Lexington, Mass., August 21, 2007 — Verification of sCast™, AER's seasonal forecast was published this week in the Journal of Climate, a peer-reviewed publication of the American Meteorological Society.
The research for this highly regarded statistical approach to long range winter forecasting, funded by the National Science Foundation, was found to "work well in accurately predicting winter conditions over much of the eastern United States and Northern Eurasia", according to Jay Fein, NSF's Atmospheric Sciences Program Director. NSF issued a press release highlighting sCast's unique linkage between snow cover in Siberia and winter temperatures in the U.S. (See www.nsf.gov/news "Scientists Verify Predictive Model for Winter Weather").
sCast™ has been used operationally since 1999 by major investment firms and more recently by hedge funds, energy and weather derivatives traders. For more information, please contact Marketing@aer.com
About AER, Inc.
Atmospheric and Environmental Research, Inc. (www.aer.com), established in 1977 and headquartered in Lexington, Massachusetts, is an award winning environmental research and consulting company with demonstrated expertise in remote sensing, radiative transfer, ensemble weather prediction, oceanography, space weather, atmospheric modeling, planetary sciences, and a provider of medium and long range forecasts for the Energy and Financial Markets.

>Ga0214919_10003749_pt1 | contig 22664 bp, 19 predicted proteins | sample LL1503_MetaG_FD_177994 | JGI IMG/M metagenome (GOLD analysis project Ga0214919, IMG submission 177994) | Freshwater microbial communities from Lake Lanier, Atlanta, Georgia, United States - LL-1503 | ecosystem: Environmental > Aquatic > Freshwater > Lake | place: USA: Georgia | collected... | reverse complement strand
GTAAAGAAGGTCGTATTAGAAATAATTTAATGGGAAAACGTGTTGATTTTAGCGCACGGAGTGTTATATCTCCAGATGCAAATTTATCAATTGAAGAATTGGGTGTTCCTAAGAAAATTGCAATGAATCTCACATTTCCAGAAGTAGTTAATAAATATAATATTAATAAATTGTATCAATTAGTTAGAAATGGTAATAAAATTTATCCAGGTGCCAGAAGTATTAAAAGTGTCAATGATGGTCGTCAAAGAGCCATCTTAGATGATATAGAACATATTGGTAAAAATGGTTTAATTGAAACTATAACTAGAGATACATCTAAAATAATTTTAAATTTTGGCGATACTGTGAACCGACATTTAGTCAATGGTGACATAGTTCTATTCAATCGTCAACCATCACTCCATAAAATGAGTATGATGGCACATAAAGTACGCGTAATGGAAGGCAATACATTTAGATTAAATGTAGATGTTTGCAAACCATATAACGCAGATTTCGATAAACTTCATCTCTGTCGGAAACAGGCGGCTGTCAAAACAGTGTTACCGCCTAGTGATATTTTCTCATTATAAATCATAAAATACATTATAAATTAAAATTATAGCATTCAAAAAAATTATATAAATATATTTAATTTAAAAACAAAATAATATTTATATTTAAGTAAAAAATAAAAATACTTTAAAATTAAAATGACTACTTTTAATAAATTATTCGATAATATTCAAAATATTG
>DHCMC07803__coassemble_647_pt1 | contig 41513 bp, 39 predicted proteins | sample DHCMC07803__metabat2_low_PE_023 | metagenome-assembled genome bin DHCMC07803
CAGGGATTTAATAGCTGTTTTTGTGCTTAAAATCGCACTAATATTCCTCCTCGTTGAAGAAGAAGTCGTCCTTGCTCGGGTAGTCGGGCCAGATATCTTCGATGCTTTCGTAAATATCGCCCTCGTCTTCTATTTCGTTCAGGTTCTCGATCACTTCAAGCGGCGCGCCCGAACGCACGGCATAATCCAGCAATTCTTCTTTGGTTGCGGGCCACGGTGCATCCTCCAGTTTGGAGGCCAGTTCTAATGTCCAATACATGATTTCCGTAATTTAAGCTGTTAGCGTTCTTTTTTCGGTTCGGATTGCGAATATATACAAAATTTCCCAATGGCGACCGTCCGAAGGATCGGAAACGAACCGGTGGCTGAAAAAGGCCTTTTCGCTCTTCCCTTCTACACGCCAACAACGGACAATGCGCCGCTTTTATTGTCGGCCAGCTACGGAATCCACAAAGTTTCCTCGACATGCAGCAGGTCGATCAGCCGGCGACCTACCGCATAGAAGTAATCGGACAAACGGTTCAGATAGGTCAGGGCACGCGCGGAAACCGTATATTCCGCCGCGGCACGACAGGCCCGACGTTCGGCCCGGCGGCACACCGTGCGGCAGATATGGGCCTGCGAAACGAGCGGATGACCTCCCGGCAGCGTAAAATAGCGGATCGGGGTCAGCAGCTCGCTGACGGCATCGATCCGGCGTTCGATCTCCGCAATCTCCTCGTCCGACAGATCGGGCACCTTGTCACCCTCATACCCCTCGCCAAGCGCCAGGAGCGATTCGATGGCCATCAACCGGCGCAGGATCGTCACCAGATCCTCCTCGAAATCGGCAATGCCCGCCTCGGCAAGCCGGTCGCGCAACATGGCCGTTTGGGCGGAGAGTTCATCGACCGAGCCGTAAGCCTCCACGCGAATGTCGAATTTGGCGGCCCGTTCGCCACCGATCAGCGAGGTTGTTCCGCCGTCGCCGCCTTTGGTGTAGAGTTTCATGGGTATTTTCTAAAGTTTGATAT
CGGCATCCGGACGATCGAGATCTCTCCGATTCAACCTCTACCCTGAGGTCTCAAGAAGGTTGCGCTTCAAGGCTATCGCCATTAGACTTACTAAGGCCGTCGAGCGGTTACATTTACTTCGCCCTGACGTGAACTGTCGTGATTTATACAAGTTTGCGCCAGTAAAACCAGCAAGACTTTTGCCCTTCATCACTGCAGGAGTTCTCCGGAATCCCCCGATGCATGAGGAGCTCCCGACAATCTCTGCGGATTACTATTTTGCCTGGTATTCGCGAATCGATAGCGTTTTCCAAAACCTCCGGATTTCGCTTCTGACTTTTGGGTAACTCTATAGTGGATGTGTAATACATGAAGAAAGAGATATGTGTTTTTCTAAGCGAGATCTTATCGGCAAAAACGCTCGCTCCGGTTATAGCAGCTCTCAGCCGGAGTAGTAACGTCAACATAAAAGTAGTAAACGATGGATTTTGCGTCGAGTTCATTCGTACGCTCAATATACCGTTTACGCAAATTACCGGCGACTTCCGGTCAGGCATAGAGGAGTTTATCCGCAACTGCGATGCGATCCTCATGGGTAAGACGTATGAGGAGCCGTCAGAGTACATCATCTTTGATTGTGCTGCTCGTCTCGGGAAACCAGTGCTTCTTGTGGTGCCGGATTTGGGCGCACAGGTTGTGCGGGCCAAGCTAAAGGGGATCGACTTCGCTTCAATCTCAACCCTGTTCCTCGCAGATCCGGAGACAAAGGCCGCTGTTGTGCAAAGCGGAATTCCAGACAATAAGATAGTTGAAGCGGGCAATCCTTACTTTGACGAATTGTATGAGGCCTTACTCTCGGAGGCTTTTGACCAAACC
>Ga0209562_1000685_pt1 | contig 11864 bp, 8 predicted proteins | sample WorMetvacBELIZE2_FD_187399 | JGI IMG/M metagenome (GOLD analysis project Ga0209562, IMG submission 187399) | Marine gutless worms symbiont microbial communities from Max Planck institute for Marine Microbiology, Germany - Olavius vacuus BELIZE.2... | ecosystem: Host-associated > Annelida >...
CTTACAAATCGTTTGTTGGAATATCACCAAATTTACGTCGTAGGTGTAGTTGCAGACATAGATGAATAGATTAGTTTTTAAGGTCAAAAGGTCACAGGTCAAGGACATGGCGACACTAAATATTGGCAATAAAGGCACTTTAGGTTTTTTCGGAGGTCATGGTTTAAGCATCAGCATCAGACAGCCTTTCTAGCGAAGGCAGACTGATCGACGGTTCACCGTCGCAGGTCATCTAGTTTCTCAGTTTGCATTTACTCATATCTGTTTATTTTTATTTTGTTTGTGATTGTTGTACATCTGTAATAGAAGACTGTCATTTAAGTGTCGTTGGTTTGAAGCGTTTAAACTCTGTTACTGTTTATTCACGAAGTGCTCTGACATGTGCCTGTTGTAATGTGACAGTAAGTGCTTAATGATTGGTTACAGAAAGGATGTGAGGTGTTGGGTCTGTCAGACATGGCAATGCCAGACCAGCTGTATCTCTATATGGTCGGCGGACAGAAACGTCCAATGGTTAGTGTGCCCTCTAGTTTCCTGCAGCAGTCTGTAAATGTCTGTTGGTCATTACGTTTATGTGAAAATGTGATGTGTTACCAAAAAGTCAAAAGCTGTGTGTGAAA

About the Science:
Unlike other seasonal forecasts, sCast uses a unique initialization scheme as input to its climate model. Our input is a combination of El Niño temperature trends in addition to snow cover from remote parts of the world and the North Atlantic Oscillation and Arctic Oscillation patterns. This provides a more complete indication of the overall forcing and allows more accurate seasonal forecasting than other models that incorporate only ocean-based factors in predicting seasonal climate, including El Niño.
For a copy of the verification report, please contact your eCast Account Manager or see the forecast verification article “Improved Skill of Northern Hemisphere Winter Surface Temperature Predictions Based on Land–Atmosphere Fall Anomalies”, in the American Meteorological Society’s Journal of Climate.